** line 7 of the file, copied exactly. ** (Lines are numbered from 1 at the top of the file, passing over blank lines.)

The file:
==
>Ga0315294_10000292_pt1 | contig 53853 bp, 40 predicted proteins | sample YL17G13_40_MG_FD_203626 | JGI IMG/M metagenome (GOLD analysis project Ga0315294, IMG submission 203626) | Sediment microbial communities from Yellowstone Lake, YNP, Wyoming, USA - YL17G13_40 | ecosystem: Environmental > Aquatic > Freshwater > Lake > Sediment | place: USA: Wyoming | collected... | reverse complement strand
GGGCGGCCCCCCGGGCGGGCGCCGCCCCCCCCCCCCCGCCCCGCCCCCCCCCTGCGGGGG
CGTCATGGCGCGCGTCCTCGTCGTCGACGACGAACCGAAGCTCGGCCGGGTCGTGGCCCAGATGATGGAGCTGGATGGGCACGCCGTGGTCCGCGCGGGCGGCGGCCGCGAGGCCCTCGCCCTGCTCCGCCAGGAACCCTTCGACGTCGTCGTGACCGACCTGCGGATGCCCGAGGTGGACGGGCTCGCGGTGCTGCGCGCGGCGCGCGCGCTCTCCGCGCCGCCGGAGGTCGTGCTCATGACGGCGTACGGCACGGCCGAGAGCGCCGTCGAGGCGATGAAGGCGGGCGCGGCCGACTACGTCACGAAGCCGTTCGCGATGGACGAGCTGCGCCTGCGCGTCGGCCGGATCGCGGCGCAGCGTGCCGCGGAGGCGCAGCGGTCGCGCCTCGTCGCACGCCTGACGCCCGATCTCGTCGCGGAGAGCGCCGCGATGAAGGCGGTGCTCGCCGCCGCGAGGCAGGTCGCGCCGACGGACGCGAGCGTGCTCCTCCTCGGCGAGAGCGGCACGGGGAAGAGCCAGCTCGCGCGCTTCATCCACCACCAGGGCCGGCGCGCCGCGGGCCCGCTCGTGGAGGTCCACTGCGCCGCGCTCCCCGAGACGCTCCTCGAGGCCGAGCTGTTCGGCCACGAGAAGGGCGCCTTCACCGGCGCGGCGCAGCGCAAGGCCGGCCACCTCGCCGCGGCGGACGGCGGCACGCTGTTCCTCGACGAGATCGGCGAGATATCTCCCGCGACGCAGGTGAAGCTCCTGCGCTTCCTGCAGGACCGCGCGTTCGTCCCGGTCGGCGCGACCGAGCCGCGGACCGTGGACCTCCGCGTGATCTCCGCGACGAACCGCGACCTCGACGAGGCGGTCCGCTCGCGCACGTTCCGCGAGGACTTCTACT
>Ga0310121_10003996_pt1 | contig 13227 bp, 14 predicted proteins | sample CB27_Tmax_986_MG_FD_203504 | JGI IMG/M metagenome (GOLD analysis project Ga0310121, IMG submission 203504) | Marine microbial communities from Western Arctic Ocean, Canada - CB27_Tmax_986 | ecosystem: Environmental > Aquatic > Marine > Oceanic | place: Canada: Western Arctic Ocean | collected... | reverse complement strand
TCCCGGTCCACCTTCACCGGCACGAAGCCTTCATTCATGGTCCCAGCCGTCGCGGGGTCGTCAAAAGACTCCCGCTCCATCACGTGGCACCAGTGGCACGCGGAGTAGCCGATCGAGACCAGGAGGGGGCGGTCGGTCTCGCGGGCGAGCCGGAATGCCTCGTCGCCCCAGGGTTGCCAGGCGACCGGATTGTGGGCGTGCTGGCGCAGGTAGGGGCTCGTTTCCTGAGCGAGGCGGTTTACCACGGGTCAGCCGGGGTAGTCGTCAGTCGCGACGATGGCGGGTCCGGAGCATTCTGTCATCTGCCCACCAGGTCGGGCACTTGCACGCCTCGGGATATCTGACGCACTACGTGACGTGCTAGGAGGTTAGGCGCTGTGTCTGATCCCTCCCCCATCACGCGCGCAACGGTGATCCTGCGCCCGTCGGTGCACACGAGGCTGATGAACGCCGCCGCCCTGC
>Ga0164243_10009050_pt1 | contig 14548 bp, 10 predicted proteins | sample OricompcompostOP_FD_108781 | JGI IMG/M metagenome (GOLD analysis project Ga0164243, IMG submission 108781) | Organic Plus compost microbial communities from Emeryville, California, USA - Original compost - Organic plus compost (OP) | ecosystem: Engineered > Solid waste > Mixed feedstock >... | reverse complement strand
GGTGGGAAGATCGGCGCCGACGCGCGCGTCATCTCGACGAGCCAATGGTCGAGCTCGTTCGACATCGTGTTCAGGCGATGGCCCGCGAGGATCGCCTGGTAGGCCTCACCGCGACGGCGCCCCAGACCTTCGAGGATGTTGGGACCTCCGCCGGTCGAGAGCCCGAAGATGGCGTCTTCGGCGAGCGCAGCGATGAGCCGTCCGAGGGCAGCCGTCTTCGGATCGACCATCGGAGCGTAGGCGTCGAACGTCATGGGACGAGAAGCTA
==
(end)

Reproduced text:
GGTGGGAAGATCGGCGCCGACGCGCGCGTCATCTCGACGAGCCAATGGTCGAGCTCGTTCGACATCGTGTTCAGGCGATGGCCCGCGAGGATCGCCTGGTAGGCCTCACCGCGACGGCGCCCCAGACCTTCGAGGATGTTGGGACCTCCGCCGGTCGAGAGCCCGAAGATGGCGTCTTCGGCGAGCGCAGCGATGAGCCGTCCGAGGGCAGCCGTCTTCGGATCGACCATCGGAGCGTAGGCGTCGAACGTCATGGGACGAGAAGCTA